The North Shore Injury Lawyer
Free Consultation | Available 24/7 631-402-5527
Practice Areas

How do you work around electricity safely?

Electricity is a major hazard on any construction site, whether you're working on a new building or on a renovation.

If you're about to tackle an electrical issue, make sure that you take the following precautions:

1. Use personal protective equipment.

You need specialized equipment to handle electrical jobs safely. Your employer should supply you with the correct personal protective equipment, including rubber gloves, insulating rubber boots and nonconductive hard hats, among other things. It's negligence to ask you to risk an electrical injury without it.

2. Turn the power off.

It's important to turn off the main source of electrical power to whatever you're fixing. Use a lock whenever possible on the power source to prevent anyone from accidentally turning the power back on while someone is still working. Only one person should be in charge of turning the power on and off, to minimize the risk of an accident.

3. Use wooden ladders.

If your work is going to take you within range of a power line, make sure that you use wooden ladders or scaffolds, not metal. You need not take any unnecessary risks -- including the one that could come when a metal ladder touches a live wire.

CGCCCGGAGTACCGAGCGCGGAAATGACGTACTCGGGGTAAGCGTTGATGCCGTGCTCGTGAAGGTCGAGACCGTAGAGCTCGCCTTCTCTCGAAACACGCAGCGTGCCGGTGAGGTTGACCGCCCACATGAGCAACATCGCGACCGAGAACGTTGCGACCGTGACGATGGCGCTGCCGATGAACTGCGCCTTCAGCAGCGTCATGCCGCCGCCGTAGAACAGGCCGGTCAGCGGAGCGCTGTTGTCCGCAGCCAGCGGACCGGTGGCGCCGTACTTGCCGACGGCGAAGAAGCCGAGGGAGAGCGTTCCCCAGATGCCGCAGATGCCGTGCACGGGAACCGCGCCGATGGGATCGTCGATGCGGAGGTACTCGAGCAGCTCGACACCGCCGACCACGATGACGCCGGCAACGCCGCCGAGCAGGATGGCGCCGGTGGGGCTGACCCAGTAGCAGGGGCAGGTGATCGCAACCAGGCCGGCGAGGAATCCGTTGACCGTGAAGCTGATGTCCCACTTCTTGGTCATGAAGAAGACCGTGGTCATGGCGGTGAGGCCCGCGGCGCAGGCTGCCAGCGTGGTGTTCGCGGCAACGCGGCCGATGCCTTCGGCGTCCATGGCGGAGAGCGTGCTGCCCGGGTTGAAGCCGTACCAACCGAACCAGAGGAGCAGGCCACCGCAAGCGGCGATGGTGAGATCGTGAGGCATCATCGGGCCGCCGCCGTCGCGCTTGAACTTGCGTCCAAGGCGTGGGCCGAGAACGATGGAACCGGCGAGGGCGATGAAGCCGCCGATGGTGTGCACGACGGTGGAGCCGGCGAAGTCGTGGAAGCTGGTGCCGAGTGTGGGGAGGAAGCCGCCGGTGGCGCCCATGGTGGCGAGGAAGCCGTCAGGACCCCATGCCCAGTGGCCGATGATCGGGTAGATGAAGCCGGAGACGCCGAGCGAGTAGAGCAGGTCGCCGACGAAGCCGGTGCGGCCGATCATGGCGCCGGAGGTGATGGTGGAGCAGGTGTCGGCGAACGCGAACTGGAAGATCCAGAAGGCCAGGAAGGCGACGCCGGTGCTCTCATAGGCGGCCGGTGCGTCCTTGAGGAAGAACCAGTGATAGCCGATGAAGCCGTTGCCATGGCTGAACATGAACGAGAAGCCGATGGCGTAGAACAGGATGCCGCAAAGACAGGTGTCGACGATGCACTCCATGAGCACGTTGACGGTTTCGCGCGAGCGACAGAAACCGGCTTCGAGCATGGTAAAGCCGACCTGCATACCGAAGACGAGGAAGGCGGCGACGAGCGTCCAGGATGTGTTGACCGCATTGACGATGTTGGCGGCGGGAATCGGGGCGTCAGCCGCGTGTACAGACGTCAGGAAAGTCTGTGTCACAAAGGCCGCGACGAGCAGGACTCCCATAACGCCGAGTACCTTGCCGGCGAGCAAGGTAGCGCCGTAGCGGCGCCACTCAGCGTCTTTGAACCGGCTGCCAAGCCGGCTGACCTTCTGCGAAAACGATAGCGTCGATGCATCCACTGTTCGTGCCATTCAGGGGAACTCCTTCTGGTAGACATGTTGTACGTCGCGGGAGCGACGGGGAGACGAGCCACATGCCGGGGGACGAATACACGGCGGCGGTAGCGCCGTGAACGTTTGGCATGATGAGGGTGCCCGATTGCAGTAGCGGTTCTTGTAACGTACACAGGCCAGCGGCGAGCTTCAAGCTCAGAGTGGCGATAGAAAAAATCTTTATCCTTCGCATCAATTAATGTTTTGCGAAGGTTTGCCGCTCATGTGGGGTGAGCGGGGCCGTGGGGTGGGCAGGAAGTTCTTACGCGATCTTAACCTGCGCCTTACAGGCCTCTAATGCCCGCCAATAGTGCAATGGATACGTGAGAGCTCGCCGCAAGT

4. Use insulated tools.

While it might seem unnecessary, insulated tools are another important way to protect yourself against an accidental electrical shock. Insulated tools are wrapped in rubber except where absolutely necessary.

5. Watch out for capacitors.

Appliances and motorized equipment like air conditioners and microwaves have capacitors that work like batteries. They can retain a stored electric charge that is still absolutely deadly even if the power is cut off. The electricity needs to be discharged if you plan on working on it. Use a voltage tester to make sure that the electricity is properly discharged before you start.

If you're injured in a construction accident due to an electrical issue, it may take months or years for you to get back on your feet again. That's why it's important not to skip any safety steps -- even if you're in a hurry.

Source:, "Six Ways of Preventing Electrical Shock," Timothy Thiele, March 01, 2018

No Comments

Leave a comment
Comment Information

“You were such an incredible help to me and I’ll never forget the work you did. I can’t thank you enough and I’m beyond happy I found you.”

Read More Reviews

Let Us Tell Your Story...

Bold labels are required.

Contact Information

The use of the Internet or this form for communication with the firm or any individual member of the firm does not establish an attorney-client relationship. Confidential or time-sensitive information should not be sent through this form.


Privacy Policy